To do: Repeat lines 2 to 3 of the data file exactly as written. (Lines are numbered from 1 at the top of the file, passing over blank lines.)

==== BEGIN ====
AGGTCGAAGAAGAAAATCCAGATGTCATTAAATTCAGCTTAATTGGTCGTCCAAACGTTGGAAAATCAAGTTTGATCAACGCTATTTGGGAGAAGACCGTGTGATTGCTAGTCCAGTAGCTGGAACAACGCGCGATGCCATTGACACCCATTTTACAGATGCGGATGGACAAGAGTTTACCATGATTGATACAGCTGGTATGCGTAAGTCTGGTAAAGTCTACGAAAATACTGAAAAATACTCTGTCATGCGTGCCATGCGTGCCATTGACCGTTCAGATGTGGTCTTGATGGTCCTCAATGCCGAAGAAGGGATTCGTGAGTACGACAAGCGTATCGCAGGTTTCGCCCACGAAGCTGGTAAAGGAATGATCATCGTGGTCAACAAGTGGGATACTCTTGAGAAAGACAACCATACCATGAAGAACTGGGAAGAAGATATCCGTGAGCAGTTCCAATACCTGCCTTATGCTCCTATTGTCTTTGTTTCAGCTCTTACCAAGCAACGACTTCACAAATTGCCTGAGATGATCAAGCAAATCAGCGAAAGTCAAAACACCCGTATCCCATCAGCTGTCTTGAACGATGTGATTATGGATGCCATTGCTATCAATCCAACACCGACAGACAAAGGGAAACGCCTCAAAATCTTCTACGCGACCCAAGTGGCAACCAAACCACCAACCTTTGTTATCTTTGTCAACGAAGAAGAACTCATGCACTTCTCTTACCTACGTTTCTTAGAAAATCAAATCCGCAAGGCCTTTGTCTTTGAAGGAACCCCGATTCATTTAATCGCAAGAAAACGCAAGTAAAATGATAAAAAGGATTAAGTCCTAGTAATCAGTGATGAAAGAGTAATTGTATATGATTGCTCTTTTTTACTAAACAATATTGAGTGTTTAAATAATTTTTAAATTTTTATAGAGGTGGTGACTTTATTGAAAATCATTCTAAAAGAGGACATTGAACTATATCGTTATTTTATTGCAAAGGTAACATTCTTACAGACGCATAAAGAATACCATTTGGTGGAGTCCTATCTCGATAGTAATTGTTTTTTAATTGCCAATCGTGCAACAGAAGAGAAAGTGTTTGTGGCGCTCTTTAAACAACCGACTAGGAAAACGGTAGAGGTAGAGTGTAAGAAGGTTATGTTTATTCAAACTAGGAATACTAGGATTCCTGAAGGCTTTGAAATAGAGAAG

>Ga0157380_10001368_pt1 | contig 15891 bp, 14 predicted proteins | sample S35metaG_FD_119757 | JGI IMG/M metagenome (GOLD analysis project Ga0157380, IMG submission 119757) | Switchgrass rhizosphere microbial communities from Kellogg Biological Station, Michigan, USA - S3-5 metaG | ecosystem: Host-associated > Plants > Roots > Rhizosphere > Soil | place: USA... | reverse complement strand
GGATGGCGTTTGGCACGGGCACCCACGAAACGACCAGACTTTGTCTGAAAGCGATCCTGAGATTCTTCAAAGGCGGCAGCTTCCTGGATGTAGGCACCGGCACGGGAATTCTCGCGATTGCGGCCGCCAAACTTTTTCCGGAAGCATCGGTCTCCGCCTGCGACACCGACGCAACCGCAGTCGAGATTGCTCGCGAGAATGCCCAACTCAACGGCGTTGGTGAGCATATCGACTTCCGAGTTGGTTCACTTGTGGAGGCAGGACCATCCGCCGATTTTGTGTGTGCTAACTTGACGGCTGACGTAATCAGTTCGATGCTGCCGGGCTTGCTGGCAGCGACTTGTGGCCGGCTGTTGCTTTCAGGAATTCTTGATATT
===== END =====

>Ga0157380_10001368_pt1 | contig 15891 bp, 14 predicted proteins | sample S35metaG_FD_119757 | JGI IMG/M metagenome (GOLD analysis project Ga0157380, IMG submission 119757) | Switchgrass rhizosphere microbial communities from Kellogg Biological Station, Michigan, USA - S3-5 metaG | ecosystem: Host-associated > Plants > Roots > Rhizosphere > Soil | place: USA... | reverse complement strand
GGATGGCGTTTGGCACGGGCACCCACGAAACGACCAGACTTTGTCTGAAAGCGATCCTGAGATTCTTCAAAGGCGGCAGCTTCCTGGATGTAGGCACCGGCACGGGAATTCTCGCGATTGCGGCCGCCAAACTTTTTCCGGAAGCATCGGTCTCCGCCTGCGACACCGACGCAACCGCAGTCGAGATTGCTCGCGAGAATGCCCAACTCAACGGCGTTGGTGAGCATATCGACTTCCGAGTTGGTTCACTTGTGGAGGCAGGACCATCCGCCGATTTTGTGTGTGCTAACTTGACGGCTGACGTAATCAGTTCGATGCTGCCGGGCTTGCTGGCAGCGACTTGTGGCCGGCTGTTGCTTTCAGGAATTCTTGATATT